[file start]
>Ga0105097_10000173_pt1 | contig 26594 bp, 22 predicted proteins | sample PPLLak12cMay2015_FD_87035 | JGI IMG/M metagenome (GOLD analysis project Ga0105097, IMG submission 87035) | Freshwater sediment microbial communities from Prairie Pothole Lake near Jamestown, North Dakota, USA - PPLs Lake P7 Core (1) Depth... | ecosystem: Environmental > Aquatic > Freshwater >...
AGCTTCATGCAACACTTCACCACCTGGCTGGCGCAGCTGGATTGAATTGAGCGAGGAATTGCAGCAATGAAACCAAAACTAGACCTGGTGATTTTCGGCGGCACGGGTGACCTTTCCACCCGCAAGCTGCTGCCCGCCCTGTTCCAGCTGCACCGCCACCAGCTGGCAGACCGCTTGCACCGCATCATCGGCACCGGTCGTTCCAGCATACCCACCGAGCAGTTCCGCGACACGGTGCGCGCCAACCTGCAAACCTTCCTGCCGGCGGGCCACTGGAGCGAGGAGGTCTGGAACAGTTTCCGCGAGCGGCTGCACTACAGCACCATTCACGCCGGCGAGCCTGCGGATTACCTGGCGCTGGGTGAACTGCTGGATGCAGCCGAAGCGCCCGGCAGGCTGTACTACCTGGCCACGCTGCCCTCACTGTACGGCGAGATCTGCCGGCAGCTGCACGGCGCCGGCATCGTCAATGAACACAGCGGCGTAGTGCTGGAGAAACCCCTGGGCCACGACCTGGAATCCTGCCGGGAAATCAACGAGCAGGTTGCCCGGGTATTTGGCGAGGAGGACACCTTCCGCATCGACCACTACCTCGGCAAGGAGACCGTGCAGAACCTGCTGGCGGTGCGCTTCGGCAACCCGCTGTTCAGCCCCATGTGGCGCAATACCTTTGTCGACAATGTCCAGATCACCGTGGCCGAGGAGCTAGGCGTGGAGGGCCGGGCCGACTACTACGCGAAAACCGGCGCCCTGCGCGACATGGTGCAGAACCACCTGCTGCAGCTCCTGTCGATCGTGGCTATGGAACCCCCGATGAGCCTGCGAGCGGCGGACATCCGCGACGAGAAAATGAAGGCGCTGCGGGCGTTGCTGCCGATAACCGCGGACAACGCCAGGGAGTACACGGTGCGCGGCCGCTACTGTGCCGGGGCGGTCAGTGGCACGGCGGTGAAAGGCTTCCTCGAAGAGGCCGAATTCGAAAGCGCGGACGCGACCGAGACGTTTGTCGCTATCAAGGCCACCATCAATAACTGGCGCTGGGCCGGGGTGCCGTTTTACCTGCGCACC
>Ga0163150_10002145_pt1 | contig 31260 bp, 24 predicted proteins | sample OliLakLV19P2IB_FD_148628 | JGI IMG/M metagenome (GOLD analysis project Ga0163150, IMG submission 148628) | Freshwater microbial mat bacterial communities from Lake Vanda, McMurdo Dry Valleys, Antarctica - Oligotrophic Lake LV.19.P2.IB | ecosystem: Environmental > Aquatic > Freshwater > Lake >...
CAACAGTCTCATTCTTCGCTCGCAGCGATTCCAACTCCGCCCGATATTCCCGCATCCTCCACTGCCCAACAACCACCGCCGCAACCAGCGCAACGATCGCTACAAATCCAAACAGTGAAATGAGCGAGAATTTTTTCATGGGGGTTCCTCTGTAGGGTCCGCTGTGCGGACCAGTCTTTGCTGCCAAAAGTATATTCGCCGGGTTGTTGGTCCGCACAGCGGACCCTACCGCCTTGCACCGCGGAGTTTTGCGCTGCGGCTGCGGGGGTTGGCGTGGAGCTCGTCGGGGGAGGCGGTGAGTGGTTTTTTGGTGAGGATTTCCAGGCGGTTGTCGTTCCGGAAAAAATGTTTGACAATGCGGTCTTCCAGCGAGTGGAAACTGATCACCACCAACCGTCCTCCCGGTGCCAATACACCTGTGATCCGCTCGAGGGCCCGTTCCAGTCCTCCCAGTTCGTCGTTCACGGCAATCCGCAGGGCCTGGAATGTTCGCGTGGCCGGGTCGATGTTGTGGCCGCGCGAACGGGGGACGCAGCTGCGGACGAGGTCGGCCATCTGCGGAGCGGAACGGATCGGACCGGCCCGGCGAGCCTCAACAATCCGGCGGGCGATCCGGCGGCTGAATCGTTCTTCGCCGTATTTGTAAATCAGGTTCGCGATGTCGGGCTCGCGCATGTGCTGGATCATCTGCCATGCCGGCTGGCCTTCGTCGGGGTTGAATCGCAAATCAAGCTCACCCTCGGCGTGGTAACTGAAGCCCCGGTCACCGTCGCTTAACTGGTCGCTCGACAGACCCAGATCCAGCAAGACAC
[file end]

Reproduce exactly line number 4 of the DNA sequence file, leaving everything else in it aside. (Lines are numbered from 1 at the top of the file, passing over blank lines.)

CAACAGTCTCATTCTTCGCTCGCAGCGATTCCAACTCCGCCCGATATTCCCGCATCCTCCACTGCCCAACAACCACCGCCGCAACCAGCGCAACGATCGCTACAAATCCAAACAGTGAAATGAGCGAGAATTTTTTCATGGGGGTTCCTCTGTAGGGTCCGCTGTGCGGACCAGTCTTTGCTGCCAAAAGTATATTCGCCGGGTTGTTGGTCCGCACAGCGGACCCTACCGCCTTGCACCGCGGAGTTTTGCGCTGCGGCTGCGGGGGTTGGCGTGGAGCTCGTCGGGGGAGGCGGTGAGTGGTTTTTTGGTGAGGATTTCCAGGCGGTTGTCGTTCCGGAAAAAATGTTTGACAATGCGGTCTTCCAGCGAGTGGAAACTGATCACCACCAACCGTCCTCCCGGTGCCAATACACCTGTGATCCGCTCGAGGGCCCGTTCCAGTCCTCCCAGTTCGTCGTTCACGGCAATCCGCAGGGCCTGGAATGTTCGCGTGGCCGGGTCGATGTTGTGGCCGCGCGAACGGGGGACGCAGCTGCGGACGAGGTCGGCCATCTGCGGAGCGGAACGGATCGGACCGGCCCGGCGAGCCTCAACAATCCGGCGGGCGATCCGGCGGCTGAATCGTTCTTCGCCGTATTTGTAAATCAGGTTCGCGATGTCGGGCTCGCGCATGTGCTGGATCATCTGCCATGCCGGCTGGCCTTCGTCGGGGTTGAATCGCAAATCAAGCTCACCCTCGGCGTGGTAACTGAAGCCCCGGTCACCGTCGCTTAACTGGTCGCTCGACAGACCCAGATCCAGCAAGACAC